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Acute kidney injury requiring haemodialysis in severe diabetic ketoacidosis: A case report

Abdul Ahad Jamshaid, Manjunath Kambalimath, Muhammad Waqas
Diabetic ketoacidosis is a worrying complication of type 1 diabetes and occurs in more then 40% of people with newly diagnosed type 1 diabetes, and acute kidney injury is a recognised complication of diabetic ketoacidosis. This case study reports on a 11-year-old girl without a previous diagnosis of type 1 diabetes who presented with diabetic ketoacidosis. The author highlights the importance of good multidisciplinary team working to manage complex cases such as these.

Diabetic ketoacidosis (DKA) affects more than 40% of people with newly diagnosed type I diabetics and acute kidney injury (AKI) is one of its recognised complications. Together the insulin deficiency and reduced kidney function can create a multitude of complex and life-threatening electrolyte abnormalities that can be difficult to manage. 

This case report discusses a young girl who developed DKA as the first presentation of type 1 diabetes and was subsequently diagnosed with AKI requiring haemodialysis. This case also highlights the importance of a multidisciplinary team approach when it comes to managing complicated DKA patients and the need to minimise further episodes of AKI to reduce the risk of long-term chronic kidney disease (CKD).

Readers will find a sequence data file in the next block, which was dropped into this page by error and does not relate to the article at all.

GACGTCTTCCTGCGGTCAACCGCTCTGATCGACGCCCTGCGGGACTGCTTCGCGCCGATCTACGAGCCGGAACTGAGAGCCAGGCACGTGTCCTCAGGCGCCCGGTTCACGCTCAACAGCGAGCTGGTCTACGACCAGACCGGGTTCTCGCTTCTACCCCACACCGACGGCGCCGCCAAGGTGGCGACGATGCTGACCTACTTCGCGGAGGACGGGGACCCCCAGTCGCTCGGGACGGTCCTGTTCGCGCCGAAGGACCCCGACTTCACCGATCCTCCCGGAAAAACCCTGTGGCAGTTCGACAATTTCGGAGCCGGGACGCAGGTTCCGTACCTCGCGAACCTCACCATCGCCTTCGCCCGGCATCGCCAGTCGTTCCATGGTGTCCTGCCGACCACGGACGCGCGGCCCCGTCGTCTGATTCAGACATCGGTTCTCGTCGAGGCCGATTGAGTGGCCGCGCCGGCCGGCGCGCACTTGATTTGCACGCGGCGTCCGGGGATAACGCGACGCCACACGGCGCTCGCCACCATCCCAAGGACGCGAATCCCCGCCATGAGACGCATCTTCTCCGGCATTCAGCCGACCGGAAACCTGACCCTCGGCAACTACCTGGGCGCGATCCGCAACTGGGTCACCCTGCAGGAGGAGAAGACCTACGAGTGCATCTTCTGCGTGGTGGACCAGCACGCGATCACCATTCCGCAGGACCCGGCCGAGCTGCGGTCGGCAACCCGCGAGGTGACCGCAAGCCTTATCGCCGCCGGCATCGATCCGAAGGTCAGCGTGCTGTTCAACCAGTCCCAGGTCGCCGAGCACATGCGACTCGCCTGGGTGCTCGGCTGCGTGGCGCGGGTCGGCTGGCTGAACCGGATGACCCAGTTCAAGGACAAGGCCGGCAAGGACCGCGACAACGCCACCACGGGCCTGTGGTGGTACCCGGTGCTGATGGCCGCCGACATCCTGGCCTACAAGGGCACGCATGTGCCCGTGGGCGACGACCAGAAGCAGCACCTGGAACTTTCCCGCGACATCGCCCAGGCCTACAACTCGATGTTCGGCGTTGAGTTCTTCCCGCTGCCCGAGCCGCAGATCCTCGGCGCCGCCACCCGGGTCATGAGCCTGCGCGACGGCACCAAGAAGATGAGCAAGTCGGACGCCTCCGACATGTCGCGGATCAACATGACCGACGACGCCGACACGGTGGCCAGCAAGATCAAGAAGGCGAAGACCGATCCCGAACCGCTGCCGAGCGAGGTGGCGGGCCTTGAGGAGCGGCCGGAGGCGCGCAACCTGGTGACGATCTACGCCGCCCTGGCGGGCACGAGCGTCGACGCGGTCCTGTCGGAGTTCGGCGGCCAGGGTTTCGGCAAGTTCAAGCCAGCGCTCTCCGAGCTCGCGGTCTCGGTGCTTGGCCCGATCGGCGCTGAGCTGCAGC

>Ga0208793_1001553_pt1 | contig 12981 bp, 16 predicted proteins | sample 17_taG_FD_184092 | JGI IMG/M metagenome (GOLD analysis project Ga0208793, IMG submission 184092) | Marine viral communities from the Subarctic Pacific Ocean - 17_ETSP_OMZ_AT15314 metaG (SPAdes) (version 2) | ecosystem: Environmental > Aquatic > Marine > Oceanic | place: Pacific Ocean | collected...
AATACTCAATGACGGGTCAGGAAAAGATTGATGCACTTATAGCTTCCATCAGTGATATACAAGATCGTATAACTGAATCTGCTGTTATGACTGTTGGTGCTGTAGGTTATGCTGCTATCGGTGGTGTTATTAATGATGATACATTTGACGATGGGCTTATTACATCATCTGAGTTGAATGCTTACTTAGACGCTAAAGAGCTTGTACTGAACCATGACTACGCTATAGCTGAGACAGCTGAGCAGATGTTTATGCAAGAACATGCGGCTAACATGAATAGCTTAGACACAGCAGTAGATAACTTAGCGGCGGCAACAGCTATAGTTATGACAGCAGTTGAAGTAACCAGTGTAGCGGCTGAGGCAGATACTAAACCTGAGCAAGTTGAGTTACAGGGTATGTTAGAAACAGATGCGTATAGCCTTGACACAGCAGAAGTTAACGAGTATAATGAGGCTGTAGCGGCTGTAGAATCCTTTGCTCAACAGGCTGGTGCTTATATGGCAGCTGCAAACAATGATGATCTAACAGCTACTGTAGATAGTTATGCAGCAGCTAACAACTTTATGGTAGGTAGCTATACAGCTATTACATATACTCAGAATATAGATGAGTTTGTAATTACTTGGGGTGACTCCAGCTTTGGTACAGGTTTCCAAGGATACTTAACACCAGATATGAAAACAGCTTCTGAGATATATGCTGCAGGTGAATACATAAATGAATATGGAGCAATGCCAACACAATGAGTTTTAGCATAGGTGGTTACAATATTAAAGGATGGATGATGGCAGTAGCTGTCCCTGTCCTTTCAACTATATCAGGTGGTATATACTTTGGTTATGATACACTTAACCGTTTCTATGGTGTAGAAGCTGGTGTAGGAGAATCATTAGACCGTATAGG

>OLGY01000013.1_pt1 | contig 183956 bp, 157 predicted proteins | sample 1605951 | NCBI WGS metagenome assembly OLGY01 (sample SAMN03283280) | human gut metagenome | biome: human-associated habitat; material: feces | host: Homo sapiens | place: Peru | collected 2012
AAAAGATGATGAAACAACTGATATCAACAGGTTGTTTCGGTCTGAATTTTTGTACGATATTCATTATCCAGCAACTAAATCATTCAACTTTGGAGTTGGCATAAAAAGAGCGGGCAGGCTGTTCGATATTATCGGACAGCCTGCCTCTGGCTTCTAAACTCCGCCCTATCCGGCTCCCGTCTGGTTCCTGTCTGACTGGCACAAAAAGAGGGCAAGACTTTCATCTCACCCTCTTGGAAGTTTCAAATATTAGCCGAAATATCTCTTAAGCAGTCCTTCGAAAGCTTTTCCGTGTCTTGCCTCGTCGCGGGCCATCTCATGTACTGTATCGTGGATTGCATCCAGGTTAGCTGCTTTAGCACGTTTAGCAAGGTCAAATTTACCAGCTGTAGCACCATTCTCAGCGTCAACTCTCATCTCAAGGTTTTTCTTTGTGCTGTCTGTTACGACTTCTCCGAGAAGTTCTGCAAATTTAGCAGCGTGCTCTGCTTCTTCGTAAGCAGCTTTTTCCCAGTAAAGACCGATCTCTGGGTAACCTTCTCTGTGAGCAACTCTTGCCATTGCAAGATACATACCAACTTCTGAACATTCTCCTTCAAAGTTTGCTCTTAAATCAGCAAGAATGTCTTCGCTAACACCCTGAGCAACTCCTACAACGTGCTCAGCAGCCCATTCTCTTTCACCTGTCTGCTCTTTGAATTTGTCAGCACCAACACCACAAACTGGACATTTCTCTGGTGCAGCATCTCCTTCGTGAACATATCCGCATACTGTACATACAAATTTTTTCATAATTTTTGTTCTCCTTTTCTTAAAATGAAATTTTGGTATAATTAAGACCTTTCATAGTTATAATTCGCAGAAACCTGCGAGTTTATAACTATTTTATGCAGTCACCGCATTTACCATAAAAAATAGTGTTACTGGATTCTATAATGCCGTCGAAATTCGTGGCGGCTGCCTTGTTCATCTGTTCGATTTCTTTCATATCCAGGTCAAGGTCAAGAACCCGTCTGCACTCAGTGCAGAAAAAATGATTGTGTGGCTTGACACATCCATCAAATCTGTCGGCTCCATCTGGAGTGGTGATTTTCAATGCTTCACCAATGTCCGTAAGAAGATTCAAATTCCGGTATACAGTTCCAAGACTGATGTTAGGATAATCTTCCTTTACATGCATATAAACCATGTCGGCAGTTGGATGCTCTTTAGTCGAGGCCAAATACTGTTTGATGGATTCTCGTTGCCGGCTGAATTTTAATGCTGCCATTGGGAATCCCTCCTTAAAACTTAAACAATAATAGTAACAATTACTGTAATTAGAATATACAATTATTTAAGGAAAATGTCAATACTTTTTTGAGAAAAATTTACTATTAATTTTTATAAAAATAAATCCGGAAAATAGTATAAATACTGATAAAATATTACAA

DKA stems from insulin deficiency along with an excess of counter-regulatory hormones and is the most feared complication of type 1 diabetes (Fan et al, 2021). AKI occurs in 40–50% of people hospitalised with severe DKA and is a well-known complication that often responds very well to the timely management of DKA (Hoste et al, 2015). By definition, AKI is characterised by a sudden deterioration of renal function usually accompanied by a decrease in the urine output. This leads to complex electrolyte and acid-base disorders and also an increased incidence of micro- and macrovascular complications of diabetes in later life (Orban et al, 2014). The most frequent cause of AKI in DKA is renal ischemia/reperfusion injury, which predominantly results from dehydration induced by hyperglycaemia (Fan et al, 2021).